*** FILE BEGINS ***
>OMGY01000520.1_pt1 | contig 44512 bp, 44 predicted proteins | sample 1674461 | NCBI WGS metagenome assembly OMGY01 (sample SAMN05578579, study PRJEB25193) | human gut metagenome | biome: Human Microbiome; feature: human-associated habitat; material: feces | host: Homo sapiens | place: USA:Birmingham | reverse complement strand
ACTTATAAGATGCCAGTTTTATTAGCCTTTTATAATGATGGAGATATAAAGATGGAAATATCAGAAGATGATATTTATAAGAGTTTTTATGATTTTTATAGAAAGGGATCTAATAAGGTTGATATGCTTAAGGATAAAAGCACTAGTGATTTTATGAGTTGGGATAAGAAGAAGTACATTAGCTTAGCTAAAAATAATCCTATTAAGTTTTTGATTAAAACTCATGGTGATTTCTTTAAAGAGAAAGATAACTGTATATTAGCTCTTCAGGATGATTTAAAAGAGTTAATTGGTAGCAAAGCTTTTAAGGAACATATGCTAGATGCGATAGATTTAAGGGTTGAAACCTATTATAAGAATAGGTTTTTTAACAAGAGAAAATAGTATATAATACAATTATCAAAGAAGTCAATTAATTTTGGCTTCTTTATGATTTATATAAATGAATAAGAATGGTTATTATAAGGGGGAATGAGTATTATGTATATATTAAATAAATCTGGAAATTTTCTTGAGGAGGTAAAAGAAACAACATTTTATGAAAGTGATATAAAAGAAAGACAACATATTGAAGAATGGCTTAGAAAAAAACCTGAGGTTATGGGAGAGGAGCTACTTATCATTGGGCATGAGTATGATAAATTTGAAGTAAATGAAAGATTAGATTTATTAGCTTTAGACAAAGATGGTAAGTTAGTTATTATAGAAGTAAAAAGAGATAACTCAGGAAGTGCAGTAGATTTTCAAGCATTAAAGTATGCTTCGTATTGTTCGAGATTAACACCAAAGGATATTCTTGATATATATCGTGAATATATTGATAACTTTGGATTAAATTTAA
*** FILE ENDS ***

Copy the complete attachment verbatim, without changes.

>OMGY01000520.1_pt1 | contig 44512 bp, 44 predicted proteins | sample 1674461 | NCBI WGS metagenome assembly OMGY01 (sample SAMN05578579, study PRJEB25193) | human gut metagenome | biome: Human Microbiome; feature: human-associated habitat; material: feces | host: Homo sapiens | place: USA:Birmingham | reverse complement strand
ACTTATAAGATGCCAGTTTTATTAGCCTTTTATAATGATGGAGATATAAAGATGGAAATATCAGAAGATGATATTTATAAGAGTTTTTATGATTTTTATAGAAAGGGATCTAATAAGGTTGATATGCTTAAGGATAAAAGCACTAGTGATTTTATGAGTTGGGATAAGAAGAAGTACATTAGCTTAGCTAAAAATAATCCTATTAAGTTTTTGATTAAAACTCATGGTGATTTCTTTAAAGAGAAAGATAACTGTATATTAGCTCTTCAGGATGATTTAAAAGAGTTAATTGGTAGCAAAGCTTTTAAGGAACATATGCTAGATGCGATAGATTTAAGGGTTGAAACCTATTATAAGAATAGGTTTTTTAACAAGAGAAAATAGTATATAATACAATTATCAAAGAAGTCAATTAATTTTGGCTTCTTTATGATTTATATAAATGAATAAGAATGGTTATTATAAGGGGGAATGAGTATTATGTATATATTAAATAAATCTGGAAATTTTCTTGAGGAGGTAAAAGAAACAACATTTTATGAAAGTGATATAAAAGAAAGACAACATATTGAAGAATGGCTTAGAAAAAAACCTGAGGTTATGGGAGAGGAGCTACTTATCATTGGGCATGAGTATGATAAATTTGAAGTAAATGAAAGATTAGATTTATTAGCTTTAGACAAAGATGGTAAGTTAGTTATTATAGAAGTAAAAAGAGATAACTCAGGAAGTGCAGTAGATTTTCAAGCATTAAAGTATGCTTCGTATTGTTCGAGATTAACACCAAAGGATATTCTTGATATATATCGTGAATATATTGATAACTTTGGATTAAATTTAA